For those who make too much money to qualify for health insurance subsidies on the individual market, there may be no Goldilocks moment when shopping for a plan. No choice is just right.

A policy with an affordable premium may come with a deductible that's too high. If the copayments for physician visits are reasonable, the plan may not include their preferred doctors. These consumers need better options, and in early August federal officials offered a strategy to help bring down costs for them.

Affordable Care Act

The guidance is from the Centers for Medicare & Medicaid Services, which oversees the insurance marketplaces set up by the Affordable Care Act. CMS is encouraging states to allow the sale of plans outside of those exchanges that don't incorporate a surcharge insurers started tacking on last year.

Many insurers added the premium surcharges last fall to plans sold on the individual market. It was a response to the Trump administration's announcement that it would no longer pay the companies for the "cost-sharing reduction" subsidies required under the health law. The subsidies help cover deductibles and other out-of-pocket costs for lower-income consumers who buy marketplace plans.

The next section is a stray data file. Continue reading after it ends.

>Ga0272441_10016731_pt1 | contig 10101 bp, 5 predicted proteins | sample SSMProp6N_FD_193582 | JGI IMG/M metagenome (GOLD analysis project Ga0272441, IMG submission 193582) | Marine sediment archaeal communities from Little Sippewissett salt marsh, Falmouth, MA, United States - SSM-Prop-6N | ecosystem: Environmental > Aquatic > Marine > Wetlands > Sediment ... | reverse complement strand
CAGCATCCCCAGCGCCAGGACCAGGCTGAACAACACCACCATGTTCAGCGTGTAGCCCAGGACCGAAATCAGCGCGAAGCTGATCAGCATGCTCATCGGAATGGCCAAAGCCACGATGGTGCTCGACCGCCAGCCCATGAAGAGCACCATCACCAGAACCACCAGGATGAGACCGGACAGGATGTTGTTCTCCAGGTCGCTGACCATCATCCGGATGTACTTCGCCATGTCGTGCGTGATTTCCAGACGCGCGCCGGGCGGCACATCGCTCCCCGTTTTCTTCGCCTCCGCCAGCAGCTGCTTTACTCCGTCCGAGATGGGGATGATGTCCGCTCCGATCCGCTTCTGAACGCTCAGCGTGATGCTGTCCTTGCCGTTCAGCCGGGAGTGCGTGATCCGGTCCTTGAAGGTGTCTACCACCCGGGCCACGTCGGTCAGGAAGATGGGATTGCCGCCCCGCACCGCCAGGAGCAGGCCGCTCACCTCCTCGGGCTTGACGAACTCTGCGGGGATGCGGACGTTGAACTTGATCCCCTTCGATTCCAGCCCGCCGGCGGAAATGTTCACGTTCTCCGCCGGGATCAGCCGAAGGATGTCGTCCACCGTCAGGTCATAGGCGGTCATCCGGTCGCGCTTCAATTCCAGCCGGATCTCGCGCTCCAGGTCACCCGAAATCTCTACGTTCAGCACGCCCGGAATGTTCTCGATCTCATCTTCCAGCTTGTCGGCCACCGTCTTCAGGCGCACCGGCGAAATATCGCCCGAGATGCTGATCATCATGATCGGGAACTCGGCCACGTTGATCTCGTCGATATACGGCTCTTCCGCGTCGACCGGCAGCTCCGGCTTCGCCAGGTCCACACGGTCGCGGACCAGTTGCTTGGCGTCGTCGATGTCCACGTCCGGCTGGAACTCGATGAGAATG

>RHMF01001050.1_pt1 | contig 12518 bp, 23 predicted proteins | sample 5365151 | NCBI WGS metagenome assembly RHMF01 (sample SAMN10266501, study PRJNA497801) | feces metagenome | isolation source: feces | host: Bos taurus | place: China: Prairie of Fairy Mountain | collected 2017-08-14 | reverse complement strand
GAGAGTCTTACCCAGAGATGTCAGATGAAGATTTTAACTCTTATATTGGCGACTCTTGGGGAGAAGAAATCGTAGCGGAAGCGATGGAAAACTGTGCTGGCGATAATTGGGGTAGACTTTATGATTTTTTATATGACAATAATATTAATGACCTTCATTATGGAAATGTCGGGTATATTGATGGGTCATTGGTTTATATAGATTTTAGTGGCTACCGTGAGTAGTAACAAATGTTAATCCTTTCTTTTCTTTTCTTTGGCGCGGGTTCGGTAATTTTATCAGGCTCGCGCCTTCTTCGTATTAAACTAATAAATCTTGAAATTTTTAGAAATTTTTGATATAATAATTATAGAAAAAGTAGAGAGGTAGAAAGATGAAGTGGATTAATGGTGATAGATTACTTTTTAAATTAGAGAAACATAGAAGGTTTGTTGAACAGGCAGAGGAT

Insurers typically added the cost to silver-level plans because those are the type of plans that consumers have to buy in order to receive the cost-sharing subsidies. "Silver loading," as it's called, added an estimated 10% to the cost of those plans, according to the Congressional Budget Office.

People who qualified for federal premium subsidies — those with incomes up to 400 percent of the federal poverty level (about $48,000 for one person or $100,000 for a family of four) — were shielded from the surcharge because their subsidies increased to cover the cost.

Many states moved last fall to limit silver loading to plans sold on the exchanges, while allowing or, in the case of California, requiring, very similar plans to be sold off the exchanges without the extra premium charge.

Qualified health plans

In general, federal rules require that insurers charge the same rates for identical qualified health plans that are sold on and off the exchanges. The CMS guidance suggests that the unloaded plans could be tweaked slightly in terms of cost sharing or other variables so that they are not identical to those on the marketplaces.

If fewer insurers add the CSR load to silver plans sold off the exchange, those plans may be more affordable next year than they were in 2018, said Cynthia Cox, director of health reform and private insurance at the Kaiser Family Foundation.

"Differentiating between the two may not be easy, and the off-exchange unsubsidized market is the target market for short-term plans," said Anderson.